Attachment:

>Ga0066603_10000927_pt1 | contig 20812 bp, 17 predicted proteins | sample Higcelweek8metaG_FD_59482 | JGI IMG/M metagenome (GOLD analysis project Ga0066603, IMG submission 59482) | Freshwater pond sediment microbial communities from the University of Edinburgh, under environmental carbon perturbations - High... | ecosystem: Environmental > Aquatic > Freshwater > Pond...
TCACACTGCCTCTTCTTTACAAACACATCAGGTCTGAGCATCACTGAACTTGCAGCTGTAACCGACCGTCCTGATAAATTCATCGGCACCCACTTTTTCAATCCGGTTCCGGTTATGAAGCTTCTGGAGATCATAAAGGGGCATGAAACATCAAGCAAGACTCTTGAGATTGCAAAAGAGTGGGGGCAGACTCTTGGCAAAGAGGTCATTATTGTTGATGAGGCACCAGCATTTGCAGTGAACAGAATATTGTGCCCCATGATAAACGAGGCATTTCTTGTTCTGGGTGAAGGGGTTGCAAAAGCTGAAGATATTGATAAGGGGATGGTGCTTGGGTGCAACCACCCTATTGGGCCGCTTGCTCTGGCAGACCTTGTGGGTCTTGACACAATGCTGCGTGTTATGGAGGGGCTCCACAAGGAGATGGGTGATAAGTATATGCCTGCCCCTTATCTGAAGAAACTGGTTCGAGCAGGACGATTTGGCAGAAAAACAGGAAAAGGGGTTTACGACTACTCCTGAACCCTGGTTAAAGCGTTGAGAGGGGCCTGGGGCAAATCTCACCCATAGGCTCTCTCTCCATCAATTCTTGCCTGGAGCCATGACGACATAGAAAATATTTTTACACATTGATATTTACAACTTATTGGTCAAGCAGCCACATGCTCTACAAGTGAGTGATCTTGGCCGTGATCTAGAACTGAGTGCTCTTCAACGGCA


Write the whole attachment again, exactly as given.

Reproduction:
>Ga0066603_10000927_pt1 | contig 20812 bp, 17 predicted proteins | sample Higcelweek8metaG_FD_59482 | JGI IMG/M metagenome (GOLD analysis project Ga0066603, IMG submission 59482) | Freshwater pond sediment microbial communities from the University of Edinburgh, under environmental carbon perturbations - High... | ecosystem: Environmental > Aquatic > Freshwater > Pond...
TCACACTGCCTCTTCTTTACAAACACATCAGGTCTGAGCATCACTGAACTTGCAGCTGTAACCGACCGTCCTGATAAATTCATCGGCACCCACTTTTTCAATCCGGTTCCGGTTATGAAGCTTCTGGAGATCATAAAGGGGCATGAAACATCAAGCAAGACTCTTGAGATTGCAAAAGAGTGGGGGCAGACTCTTGGCAAAGAGGTCATTATTGTTGATGAGGCACCAGCATTTGCAGTGAACAGAATATTGTGCCCCATGATAAACGAGGCATTTCTTGTTCTGGGTGAAGGGGTTGCAAAAGCTGAAGATATTGATAAGGGGATGGTGCTTGGGTGCAACCACCCTATTGGGCCGCTTGCTCTGGCAGACCTTGTGGGTCTTGACACAATGCTGCGTGTTATGGAGGGGCTCCACAAGGAGATGGGTGATAAGTATATGCCTGCCCCTTATCTGAAGAAACTGGTTCGAGCAGGACGATTTGGCAGAAAAACAGGAAAAGGGGTTTACGACTACTCCTGAACCCTGGTTAAAGCGTTGAGAGGGGCCTGGGGCAAATCTCACCCATAGGCTCTCTCTCCATCAATTCTTGCCTGGAGCCATGACGACATAGAAAATATTTTTACACATTGATATTTACAACTTATTGGTCAAGCAGCCACATGCTCTACAAGTGAGTGATCTTGGCCGTGATCTAGAACTGAGTGCTCTTCAACGGCA